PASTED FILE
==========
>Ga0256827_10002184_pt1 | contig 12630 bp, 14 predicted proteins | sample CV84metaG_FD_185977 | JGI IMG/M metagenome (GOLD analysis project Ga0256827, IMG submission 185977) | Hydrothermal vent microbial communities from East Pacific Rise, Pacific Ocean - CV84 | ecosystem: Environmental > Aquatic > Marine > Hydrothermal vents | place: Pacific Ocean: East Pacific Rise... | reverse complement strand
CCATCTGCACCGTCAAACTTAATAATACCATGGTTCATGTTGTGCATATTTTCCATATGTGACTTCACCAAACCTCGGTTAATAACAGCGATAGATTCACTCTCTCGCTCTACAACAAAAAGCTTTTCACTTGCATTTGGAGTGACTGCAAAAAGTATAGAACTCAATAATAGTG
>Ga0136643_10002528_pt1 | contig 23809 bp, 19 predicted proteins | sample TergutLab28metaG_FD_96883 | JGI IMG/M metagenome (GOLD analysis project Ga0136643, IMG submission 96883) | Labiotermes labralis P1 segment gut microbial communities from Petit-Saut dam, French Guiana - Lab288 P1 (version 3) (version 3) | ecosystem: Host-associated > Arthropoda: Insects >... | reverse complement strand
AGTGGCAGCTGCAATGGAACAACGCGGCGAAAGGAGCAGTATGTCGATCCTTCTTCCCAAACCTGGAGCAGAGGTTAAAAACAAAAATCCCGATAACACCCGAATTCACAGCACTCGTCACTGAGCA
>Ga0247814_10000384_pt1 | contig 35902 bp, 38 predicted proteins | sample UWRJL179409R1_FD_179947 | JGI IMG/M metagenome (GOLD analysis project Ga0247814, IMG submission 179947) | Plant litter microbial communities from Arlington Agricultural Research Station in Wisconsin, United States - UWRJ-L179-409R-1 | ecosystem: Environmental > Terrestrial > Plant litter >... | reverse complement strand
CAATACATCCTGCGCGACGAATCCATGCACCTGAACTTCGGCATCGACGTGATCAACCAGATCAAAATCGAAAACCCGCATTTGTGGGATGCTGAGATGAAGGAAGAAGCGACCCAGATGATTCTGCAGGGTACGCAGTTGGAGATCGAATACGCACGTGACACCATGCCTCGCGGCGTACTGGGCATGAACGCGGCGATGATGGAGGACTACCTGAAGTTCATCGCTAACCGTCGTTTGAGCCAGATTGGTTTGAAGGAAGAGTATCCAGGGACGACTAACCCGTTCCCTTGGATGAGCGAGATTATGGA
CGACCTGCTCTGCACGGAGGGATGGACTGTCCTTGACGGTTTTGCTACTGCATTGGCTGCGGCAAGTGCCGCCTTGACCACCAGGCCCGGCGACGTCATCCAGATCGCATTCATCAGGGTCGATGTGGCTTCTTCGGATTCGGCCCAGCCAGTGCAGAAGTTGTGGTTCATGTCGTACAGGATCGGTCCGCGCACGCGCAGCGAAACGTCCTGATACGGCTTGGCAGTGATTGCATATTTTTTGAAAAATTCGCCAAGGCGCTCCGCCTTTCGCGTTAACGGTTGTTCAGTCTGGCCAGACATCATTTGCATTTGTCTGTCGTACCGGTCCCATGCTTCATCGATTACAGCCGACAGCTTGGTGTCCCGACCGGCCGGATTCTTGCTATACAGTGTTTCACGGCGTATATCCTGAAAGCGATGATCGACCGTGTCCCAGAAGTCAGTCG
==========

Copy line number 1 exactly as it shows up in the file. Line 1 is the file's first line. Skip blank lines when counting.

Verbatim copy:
>Ga0256827_10002184_pt1 | contig 12630 bp, 14 predicted proteins | sample CV84metaG_FD_185977 | JGI IMG/M metagenome (GOLD analysis project Ga0256827, IMG submission 185977) | Hydrothermal vent microbial communities from East Pacific Rise, Pacific Ocean - CV84 | ecosystem: Environmental > Aquatic > Marine > Hydrothermal vents | place: Pacific Ocean: East Pacific Rise... | reverse complement strand